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ASCP Corner

The Endocannabinoid System and Schizophrenia: Links to the Underlying Pathophysiology and to Novel Treatment Approaches

Swapnil Gupta, MBBS, MD; John D. Cahill, MBBS; Mohini Ranganathan, MD; and Christoph U. Correll, MD

Published: March 15, 2014

The Endocannabinoid System and Schizophrenia: Links to the Underlying Pathophysiology and to Novel Treatment Approaches

Six decades after the introduction of dopamine D2-receptor-based antipsychotics, schizophrenia remains one of the most severe and difficult-to-treat mental disorders. While a range of alternative therapeutic targets, such as the glutamatergic system, have attracted attention for negative symptoms and cognitive dysfunction,1 novel treatments for the core symptoms of schizophrenia remain unproven.2

The Endocannabinoid System

The endocannabinoid system (ECS) is a largely overlooked brain homeostatic system that is relevant to both the pathophysiology and treatment of schizophrenia. It centers on 2 G-protein-coupled receptors, cannabinoid-1 receptor3 and cannabinoid-2 receptor4; lipid ligands or endocannabinoids5,6 including anandamide and 2-arachidonoylglycerol; and enzymes involved in endocannabinoid biosynthesis (diacylglycerol lipase) and degradation (fatty acid amide hydrolase [FAAH] and monoacylglycerol lipase).7,8 Cannabinoid-1 receptors are highly expressed in the brain regions implicated in the putative neural circuitry of schizophrenia, including the cerebral cortex, basal ganglia, hippocampus, anterior cingulate cortex, and cerebellum,9 where they modulate presynaptic glutamate and GABA release.10,11 Furthermore, endocannabinoids enhance dopaminergic function in the prefrontal cortex and hippocampus while providing inhibitory feedback on mesolimbic dopamine neurotransmission.12-14 Finally, endocannabinoids are increased in response to stress, possess intrinsic antioxidant properties, and are precursors of membrane lipids, leukotrienes, and prostaglandins.15

The Endocannabinoid System and Schizophrenia

Anandamide levels, increased in acute schizophrenia, may represent a compensatory mechanism, specifically in early illness. Cerebrospinal fluid and plasma levels of anandamide were noted to be significantly increased in acutely ill, antipsychotic-naive, first-episode schizophrenia patients compared to controls.16,17 Increased levels negatively correlated with psychotic symptoms and normalized with antipsychotic response.17 Furthermore, in prodromal individuals, elevated anandamide levels were associated with lower risk of conversion to schizophrenia,18 suggesting that anandamide increases could be compensatory in this context.

Studies of cannabinoid-1 receptor densities in schizophrenia show mixed results. Postmortem studies of cannabinoid-1 receptors in schizophrenia have found alterations in the anterior19 and posterior20 cingulate cortices, but 1 study21 found no changes. The availability of positron emission tomography (PET) ligands for in vivo imaging techniques shows promise for future studies.22 In a preliminary PET study in schizophrenia patients, Wong et al23 found that elevated cannabinoid-1 receptor density in the frontal, middle, and posterior cingulate regions correlated with psychopathology.

Cannabinoid-1 receptor gene polymorphisms may be associated with schizophrenia. Cannabinoid-1 receptor gene3 (CNR1) polymorphisms have been associated with schizophrenia in some studies,24,25 but not in others.26,27 While this inconsistency might reflect demographic differences in the study populations, another possibility is the heterogeneity of the illness.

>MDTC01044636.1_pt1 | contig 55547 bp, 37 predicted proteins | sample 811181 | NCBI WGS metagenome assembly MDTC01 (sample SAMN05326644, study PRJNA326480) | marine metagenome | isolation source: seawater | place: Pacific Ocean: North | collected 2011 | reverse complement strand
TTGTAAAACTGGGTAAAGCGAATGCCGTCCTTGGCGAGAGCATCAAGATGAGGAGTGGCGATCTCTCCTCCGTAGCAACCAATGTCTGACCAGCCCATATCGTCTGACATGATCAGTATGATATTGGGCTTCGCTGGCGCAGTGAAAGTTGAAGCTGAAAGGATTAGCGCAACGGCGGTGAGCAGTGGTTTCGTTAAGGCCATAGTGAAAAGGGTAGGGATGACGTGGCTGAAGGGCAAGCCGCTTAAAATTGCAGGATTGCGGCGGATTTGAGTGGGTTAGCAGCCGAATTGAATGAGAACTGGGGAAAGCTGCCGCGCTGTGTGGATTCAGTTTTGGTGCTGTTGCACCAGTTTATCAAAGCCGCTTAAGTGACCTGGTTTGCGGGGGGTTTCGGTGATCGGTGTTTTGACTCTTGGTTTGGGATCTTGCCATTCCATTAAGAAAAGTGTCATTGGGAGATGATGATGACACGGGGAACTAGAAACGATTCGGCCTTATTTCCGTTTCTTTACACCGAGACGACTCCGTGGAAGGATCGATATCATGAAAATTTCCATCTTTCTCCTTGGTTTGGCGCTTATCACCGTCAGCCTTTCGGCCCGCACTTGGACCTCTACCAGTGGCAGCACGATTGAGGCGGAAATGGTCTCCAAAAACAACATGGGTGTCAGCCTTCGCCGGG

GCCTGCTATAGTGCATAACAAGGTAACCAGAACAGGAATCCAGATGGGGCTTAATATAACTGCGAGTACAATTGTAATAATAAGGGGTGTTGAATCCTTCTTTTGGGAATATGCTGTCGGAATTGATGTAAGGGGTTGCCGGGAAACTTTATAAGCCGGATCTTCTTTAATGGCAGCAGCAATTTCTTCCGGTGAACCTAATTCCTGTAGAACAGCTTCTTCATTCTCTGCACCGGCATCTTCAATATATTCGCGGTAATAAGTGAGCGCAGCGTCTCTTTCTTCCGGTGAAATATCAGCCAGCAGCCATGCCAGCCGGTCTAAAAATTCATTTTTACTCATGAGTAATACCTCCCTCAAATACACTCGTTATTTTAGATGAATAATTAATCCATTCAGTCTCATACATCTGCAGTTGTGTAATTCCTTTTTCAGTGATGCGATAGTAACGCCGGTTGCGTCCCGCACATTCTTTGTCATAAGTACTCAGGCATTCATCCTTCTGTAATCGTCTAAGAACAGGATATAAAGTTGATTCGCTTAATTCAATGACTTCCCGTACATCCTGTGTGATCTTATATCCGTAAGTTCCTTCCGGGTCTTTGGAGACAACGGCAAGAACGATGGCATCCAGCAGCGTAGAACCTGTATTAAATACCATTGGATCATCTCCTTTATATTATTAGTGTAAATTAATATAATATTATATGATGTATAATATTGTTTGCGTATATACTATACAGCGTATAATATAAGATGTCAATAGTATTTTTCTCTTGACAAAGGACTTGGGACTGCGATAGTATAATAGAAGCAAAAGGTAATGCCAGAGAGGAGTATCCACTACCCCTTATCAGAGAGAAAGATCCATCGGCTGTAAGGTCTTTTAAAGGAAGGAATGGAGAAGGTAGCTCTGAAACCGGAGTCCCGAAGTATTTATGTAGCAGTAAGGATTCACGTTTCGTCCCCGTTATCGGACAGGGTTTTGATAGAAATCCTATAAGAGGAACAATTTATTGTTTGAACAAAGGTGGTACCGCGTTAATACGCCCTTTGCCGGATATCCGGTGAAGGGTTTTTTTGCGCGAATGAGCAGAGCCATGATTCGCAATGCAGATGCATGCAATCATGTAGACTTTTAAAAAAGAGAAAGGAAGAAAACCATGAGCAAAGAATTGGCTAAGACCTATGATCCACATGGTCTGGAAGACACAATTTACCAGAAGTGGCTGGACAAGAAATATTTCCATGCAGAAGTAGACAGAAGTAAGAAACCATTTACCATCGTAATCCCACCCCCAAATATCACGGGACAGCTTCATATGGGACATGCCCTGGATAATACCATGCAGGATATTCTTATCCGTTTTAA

Exogenous Cannabinoids and Schizophrenia

Epidemiologic studies have linked both onset and extent of cannabis use with the development and severity of schizophrenia. A number of longitudinal studies have found that earlier onset of cannabis use, especially before 18 years of age, was associated with an increased incidence of psychotic symptoms or disorder later in life.28-31 For instance, a study of Swedish military conscripts (N = 45,570) showed a significant dose-response relationship between self-reported cannabis use at enrollment and psychiatric hospitalization for schizophrenia in the ensuing 15 years.28 Heavy cannabis users by 18 years of age were 6.7 times more likely than nonusers to be hospitalized for schizophrenia later in life.29 Similarly, a birth-cohort study of 1,037 people born in Dunedin, New Zealand,30 found that, compared to nonusers, individuals with cannabis use at ages 15 and 18 years had higher rates of psychotic symptoms and schizophreniform disorder at age 26. Consistent with these studies, a systematic review32 of 35 studies demonstrated an increased risk of psychosis in individuals who had ever used cannabis and the existence of a dose-response effect, with greater risk in people who used cannabis most frequently. Meta-analyses of studies of cannabis use and psychosis suggest that cannabis is a component cause in the development and prognosis of psychosis33 and that the age at onset of psychosis was 2.7 years earlier among cannabis users compared with non-substance-using controls.34 Finally, in a recent nationwide Finnish study,35 the 8-year rate of ultimate conversion to schizophrenia in 18,478 patients with substance-induced psychotic disorders was highest in cannabis users (46%), followed by amphetamine (30%) and alcohol (5%) users. Moreover, the risk was highest in the first 3 years, especially in cannabis users.

9-tetrahydrocannabinol, a partial cannabinoid-1 receptor agonist, produces psychotomimetic effects, whereas cannabidiol, a putative FAAH inhibitor, may attenuate them. Cannabis contains a number of constituent cannabinoids of which ∆9-tetrahydrocannabinol (THC) is the main psychoactive component. In psychopharmacologic challenge studies, the acute administration of THC has been shown to transiently induce a range of positive, negative, cognitive, and psychophysiologic abnormalities in healthy people, comparable to those observed in schizophrenia.36 THC similarly induced an increase in psychotic symptoms in stable, antipsychotic-treated schizophrenia patients, who were more sensitive to THC-induced positive symptoms and cognitive deficits as compared to healthy controls.37

In contrast to THC, cannabidiol, another component of cannabis, does not appear to have psychotomimetic effects, instead producing hypnotic, anticonvulsive, anxiolytic, and neuroprotective effects.38 In healthy subjects, cannabidiol pretreatment reduced the psychotomimetic effects of THC39 and attenuated ketamine-induced depersonalization.40 Furthermore, chronic cannabis users with evidence (per hair analyses) of significant cannabidiol exposure showed lesser positive schizophrenia-like symptoms than those without.41